Journal of Bioanalysis & Biomedicine

ISSN: 1948-593X

Open Access

The Prevalence of Helicobacter pylori Infection in Bleeding and Non -Bleeding Gastric Ulcers: A Cross-Sectional Case-Control Study


Kgomo MK, Mashoesoe KS and Rheeder P

Introduction: Helicobacter pylori is a known and important cause of peptic ulcer disease, and can result in many different complications, both gastrointestinal and systemic. The gastric complications include upper gastrointestinal bleeding. The costs associated with testing and treatment of complications of H. pylori infection is also high, both in private and public setting. Studies in Iran showed high prevalence of H. pylori infection, with figures as high as 89.2% in the adult population. In South Africa, patients with bleeding gastric ulcers receive empirical eradication therapy, an expensive practice in a resource limited country like South Africa. It is for this reason that we conducted a case-control study to determine the difference in prevalence of H. pylori infection in bleeding and non-bleeding gastric ulcers.

Aim: To determine the difference in prevalence of H. pylori infection in bleeding and non-bleeding gastric ulcers.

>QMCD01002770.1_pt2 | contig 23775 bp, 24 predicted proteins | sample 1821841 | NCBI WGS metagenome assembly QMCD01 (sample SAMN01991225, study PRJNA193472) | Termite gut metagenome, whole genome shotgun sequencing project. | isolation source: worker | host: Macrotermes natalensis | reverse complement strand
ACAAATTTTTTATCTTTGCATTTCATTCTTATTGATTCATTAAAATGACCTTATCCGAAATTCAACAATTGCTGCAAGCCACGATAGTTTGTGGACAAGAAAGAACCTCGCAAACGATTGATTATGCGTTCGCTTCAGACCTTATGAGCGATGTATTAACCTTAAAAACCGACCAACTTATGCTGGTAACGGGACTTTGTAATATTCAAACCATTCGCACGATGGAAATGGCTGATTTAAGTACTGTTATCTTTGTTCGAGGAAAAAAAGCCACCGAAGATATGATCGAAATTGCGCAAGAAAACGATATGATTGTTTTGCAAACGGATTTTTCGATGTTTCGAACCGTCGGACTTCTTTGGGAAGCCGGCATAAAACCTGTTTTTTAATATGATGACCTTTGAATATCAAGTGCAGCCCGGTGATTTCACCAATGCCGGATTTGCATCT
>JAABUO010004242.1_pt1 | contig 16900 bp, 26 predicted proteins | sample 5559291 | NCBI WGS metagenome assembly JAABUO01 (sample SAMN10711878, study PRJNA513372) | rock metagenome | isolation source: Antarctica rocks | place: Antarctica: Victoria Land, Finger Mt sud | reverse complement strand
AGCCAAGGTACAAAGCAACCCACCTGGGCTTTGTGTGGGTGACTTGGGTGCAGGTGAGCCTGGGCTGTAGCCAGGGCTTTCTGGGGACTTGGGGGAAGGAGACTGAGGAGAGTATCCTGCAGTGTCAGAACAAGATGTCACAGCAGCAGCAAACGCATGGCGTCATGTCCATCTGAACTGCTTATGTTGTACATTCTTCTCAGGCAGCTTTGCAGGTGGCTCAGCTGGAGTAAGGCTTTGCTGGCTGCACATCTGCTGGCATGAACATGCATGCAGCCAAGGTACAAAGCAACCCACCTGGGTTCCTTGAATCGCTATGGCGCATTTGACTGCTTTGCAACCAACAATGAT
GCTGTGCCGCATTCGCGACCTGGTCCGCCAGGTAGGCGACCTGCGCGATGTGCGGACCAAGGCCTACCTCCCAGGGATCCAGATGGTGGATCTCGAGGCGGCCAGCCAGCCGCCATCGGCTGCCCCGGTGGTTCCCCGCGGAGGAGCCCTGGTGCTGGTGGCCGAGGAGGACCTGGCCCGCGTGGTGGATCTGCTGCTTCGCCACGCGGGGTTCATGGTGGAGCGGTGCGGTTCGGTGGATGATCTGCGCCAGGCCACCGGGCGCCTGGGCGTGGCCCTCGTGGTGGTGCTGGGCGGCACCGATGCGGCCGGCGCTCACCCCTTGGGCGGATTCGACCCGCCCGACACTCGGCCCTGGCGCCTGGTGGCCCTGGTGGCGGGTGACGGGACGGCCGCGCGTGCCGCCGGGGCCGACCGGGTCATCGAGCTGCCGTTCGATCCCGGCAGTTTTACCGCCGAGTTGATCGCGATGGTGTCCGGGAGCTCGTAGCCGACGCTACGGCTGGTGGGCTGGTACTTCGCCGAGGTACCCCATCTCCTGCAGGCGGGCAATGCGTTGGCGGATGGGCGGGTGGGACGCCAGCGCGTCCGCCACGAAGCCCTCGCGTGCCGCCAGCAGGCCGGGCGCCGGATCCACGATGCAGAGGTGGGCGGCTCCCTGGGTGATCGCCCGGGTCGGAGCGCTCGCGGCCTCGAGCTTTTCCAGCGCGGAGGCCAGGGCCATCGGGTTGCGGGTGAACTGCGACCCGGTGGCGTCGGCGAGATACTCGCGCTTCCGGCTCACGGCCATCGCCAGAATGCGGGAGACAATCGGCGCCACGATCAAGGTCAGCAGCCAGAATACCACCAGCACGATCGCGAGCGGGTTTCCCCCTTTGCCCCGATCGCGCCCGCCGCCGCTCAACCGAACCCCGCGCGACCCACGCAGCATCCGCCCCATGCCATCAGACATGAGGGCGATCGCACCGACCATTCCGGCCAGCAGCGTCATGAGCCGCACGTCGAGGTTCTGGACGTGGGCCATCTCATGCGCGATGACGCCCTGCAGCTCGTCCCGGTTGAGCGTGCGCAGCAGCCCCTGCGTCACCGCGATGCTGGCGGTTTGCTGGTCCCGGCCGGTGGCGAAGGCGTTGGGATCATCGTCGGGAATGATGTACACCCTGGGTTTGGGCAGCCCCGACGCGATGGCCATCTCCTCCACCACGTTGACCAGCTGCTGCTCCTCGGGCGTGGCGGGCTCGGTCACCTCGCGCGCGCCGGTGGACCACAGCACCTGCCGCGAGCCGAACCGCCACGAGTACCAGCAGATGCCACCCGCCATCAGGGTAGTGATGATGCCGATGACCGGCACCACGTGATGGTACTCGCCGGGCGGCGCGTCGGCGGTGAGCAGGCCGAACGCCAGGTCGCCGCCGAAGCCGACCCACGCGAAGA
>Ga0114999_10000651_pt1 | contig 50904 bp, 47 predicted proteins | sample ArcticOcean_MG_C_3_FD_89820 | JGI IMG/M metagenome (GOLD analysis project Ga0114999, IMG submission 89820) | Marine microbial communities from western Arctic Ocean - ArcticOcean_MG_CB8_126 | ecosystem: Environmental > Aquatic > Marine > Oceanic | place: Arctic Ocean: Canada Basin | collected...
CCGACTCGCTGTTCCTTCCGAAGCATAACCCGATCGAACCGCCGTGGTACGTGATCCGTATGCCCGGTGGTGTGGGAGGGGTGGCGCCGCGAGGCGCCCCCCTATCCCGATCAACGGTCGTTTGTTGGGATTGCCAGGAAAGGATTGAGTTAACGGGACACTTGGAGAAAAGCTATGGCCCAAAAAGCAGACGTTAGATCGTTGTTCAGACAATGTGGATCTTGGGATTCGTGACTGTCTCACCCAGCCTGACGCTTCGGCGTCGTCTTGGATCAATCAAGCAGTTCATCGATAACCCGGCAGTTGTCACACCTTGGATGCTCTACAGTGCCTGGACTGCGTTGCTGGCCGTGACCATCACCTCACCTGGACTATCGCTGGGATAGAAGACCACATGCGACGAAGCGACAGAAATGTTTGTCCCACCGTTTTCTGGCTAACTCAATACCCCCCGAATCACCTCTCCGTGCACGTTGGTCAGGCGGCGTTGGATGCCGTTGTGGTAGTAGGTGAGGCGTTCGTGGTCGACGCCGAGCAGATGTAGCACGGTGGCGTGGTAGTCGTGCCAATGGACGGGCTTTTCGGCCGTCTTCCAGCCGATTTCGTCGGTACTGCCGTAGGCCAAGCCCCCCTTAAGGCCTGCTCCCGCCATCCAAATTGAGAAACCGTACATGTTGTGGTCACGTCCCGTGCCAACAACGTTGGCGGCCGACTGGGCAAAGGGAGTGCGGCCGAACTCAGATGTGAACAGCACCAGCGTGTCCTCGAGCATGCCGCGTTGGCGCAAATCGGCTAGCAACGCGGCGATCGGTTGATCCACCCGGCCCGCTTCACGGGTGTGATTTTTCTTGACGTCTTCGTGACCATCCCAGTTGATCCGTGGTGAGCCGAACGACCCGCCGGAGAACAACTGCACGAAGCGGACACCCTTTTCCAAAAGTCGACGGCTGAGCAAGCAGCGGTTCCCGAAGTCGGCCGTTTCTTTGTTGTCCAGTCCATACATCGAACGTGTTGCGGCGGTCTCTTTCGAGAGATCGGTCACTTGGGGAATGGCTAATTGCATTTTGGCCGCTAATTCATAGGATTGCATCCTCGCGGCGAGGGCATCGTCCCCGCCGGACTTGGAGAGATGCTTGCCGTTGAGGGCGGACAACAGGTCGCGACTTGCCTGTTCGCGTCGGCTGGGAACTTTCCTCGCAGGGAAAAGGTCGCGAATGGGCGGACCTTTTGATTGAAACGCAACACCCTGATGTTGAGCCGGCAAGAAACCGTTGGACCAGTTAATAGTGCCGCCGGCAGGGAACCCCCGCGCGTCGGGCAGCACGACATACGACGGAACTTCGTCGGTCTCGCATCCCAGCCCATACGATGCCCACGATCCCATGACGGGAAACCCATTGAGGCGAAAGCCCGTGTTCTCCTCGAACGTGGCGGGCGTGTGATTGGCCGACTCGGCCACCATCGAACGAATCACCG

Methods: In this prospective cross-sectional case-control study, a total of 173 patients who underwent upper endoscopy at Steve Biko Academic Hospital were recruited. All patients with gastric ulcer on upper endoscopy had antral mucosal biopsy taken and CLO test done on this specimen, in addition to the CLO test, the 42 with a history of upper gastrointestinal bleeding had additional biopsies send for histology for detection of H. pylori. The CLO tests were evaluated 24 h later and results documented as either positive or negative.

Results: From the 173 patients enrolled, 131 patients were found to have no history of upper gastrointestinal bleeding, while 42 patients were found to be bleeding on upper endoscopy or had a recent history of bleeding. Of the total of 173, 134(77.5%) tested negative for H. pylori infection on CLO test and 39(22.5%) tested positive. Of the bleeding group, 7(16.7%) were CLO test positive and 35(83.3%) were negative. In the non-bleeding group of patients, 99(75.6%) were CLO test negative and 32(24.4%) tested positive. There was a 100% correlation between CLO test and histology. Of the bleeding group 35(83%) tested negative on both CLO test and histology and 7(16.7%) tested positive.

Conclusion: The prevalence of H. pylori infection in this South African population with bleeding gastric ulcer was found to be lower than in patients with gastric ulcers that were not bleeding. This was, however not statistically significant (p value 0.404). To our knowledge there is no South African data for comparison with our study group. The sensitivity of CLO test was as high as histology. This finding suggests that CLO test can be used reliably in bleeding peptic ulcer.


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